Pantologia: the Study of All Things

The News Magazine of HCU

Pantologia: the Study of All Things

The following is submitted by Dr. Joshua R. Farris, director of The Academy, and assistant professor of theology in HBU’s School of Humanities and The Honors College.

Let me begin with a brief reading from 1 Corinthians 1: “Where is the one who is wise? Where is the scribe? Where is the debater of this age? Has not God made foolish the wisdom of the world? For since, in the wisdom of God, the world did not know God through wisdom, it pleased God through the folly of what we preach to save those who believe. For Jews demand signs and Greeks seek wisdom, but we preach Christ crucified, a stumbling block to Jews and folly to Gentiles, but to those who are called, both Jews and Greeks, Christ the power of God and the wisdom of God. For the foolishness of God is wiser than men, and the weakness of God is stronger than men.” 1 Corinthians is a letter about wisdom. And it is relevant for us in our vocations as professors. We are here not simply to inform students with important facts or to prep them to fulfill certain occupational tasks. Our job, in part, is an adjunct to the job of a pastor. We are here to help move the students in the direction of wisdom by creating a wisdom culture. And, the colloquia functions to aid in that process.

I was tasked with commenting on the humanities colloquia, which is an attempt to increase cooperation between the School of Christian Thought with the School of Humanities. The title of the Colloquia is “Pantologia,” which literally means “the study of all things,” suggested by Dr. David Grubbs. In “Pantologia,” we study all things — all things relevant to the humanities. We give special attention and centrality to religious concerns, which we believe is fitting at a Christian university. As we understand it, academia is centrally focused on God and his relation to creation, and anchored in the person and work of Jesus Christ. With this in mind, we (i.e., Pantologians) believe that all of our work must be rooted in God and his relation to creation, and anchored by the University’s central confession that Jesus Christ is Lord. Theology (i.e., the study of God) has a unitive role in the process. As the “Queen of the Sciences,” one image, offered by Dr. Grubbs, comes to mind of a queen, not as some authoritarian ruler, but the queen working along with the rest of her court. In this picture, all the disciplines have some important function in leading us to truth and helping us become wise. But, this takes some rigorous and careful thinking on how to faithfully work out our disciplines in a way that is rooted in and connected to our confession of God’s work in Christ.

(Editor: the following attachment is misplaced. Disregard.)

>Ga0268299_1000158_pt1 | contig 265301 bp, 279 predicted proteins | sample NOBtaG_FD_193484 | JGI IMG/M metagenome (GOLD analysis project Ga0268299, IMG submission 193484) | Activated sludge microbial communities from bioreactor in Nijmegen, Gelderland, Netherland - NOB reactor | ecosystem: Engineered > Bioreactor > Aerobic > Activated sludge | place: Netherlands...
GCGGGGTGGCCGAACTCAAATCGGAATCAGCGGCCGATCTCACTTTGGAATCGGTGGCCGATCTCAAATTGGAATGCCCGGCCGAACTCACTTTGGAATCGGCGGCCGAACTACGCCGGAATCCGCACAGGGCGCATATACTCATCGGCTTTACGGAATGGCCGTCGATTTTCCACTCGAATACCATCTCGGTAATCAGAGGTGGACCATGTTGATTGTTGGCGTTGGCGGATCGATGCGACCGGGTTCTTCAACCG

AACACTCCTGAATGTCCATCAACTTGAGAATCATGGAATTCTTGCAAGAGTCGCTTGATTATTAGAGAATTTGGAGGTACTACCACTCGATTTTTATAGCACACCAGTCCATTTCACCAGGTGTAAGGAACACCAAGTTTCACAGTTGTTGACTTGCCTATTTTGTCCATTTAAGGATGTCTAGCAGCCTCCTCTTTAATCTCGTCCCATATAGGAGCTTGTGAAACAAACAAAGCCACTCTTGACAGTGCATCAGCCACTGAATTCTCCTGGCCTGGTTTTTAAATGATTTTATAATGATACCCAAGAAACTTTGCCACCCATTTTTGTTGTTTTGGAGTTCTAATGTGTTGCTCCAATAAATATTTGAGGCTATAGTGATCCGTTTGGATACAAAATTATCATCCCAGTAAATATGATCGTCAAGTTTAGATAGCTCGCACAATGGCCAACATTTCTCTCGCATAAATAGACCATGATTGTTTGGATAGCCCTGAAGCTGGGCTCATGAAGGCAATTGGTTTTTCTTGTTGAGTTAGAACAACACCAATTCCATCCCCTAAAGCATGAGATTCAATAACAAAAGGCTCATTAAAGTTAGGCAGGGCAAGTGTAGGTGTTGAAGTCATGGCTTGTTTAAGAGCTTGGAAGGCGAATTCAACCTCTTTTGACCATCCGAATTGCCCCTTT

After some reflection, it became clear that many of the objectives found in the School of Christian Thought overlap with those of the School of Humanities. Not only that, but several professors in both schools are working on related topics impinging on broader religious concerns. By “religious concerns,” we are not intending it in a narrow sense, but in a broader sense, which encompasses a wide set of topics, concerns and disciplines that shape and sustain a vision of our world.

Just to give you a sense of some of the relevant topics, over the past year, we covered several interesting topics on a spectrum of varied disciplines. One of our recent Academy hires, Dr. Tyler D. McNabb, explored one issue in divine providence. Dr. Bruce Gordon touched on problems with methodological naturalism and the need for divine explanation. One of our History professors, Dr. David Davis, advanced several different 17th-century views on ecstatic visionary experiences. Dr. Emily Stelzer, our English literature professor, touched on one aspect of John Milton — her area of expertise. Dr. Anthony Joseph, another History professor, gave a talk on the history of abortion in the U.S. Dr. Paul Sloan, faculty member in the SCT, explored the nature of sacrifice in the Bible and its relevance today.

This fall, we have several talks in store, and you are all welcome to come. Dr. Robert Llizo, part of the Honors College, will be giving a talk on Thomas’s view of beatific vision and the body’s relation to it. Additionally, Dr. David Grubs, Dr. Tyler McNabb, Dr. Bruce Gordon and others will be presenting. Appropriately, I believe, in honor of Reformation 500, we are meeting to discuss Dr. Kevin J. Vanhoozer’s work, “Biblical Authority After Babel,” where he touches on the distinctives of the Protestant-Reformation tradition.

Other topics and workshops in store for the future include discussions of gender and sexuality, and the use of literary critical theory in contemporary society. We will see what else pops up as time moves on.

To summarize, Pantologia exists for three reasons. First, we exist to advance scholarship. By creating a community that aids careful critical thinking about our own disciplines, we influence a culture of research. This naturally feeds into the next point. Second, we exist to influence the wider academic discussions. Finally, we believe that this keeps our teaching freshly linked to contemporary discussions. This is the third. We exist to aid one another in our teaching objectives.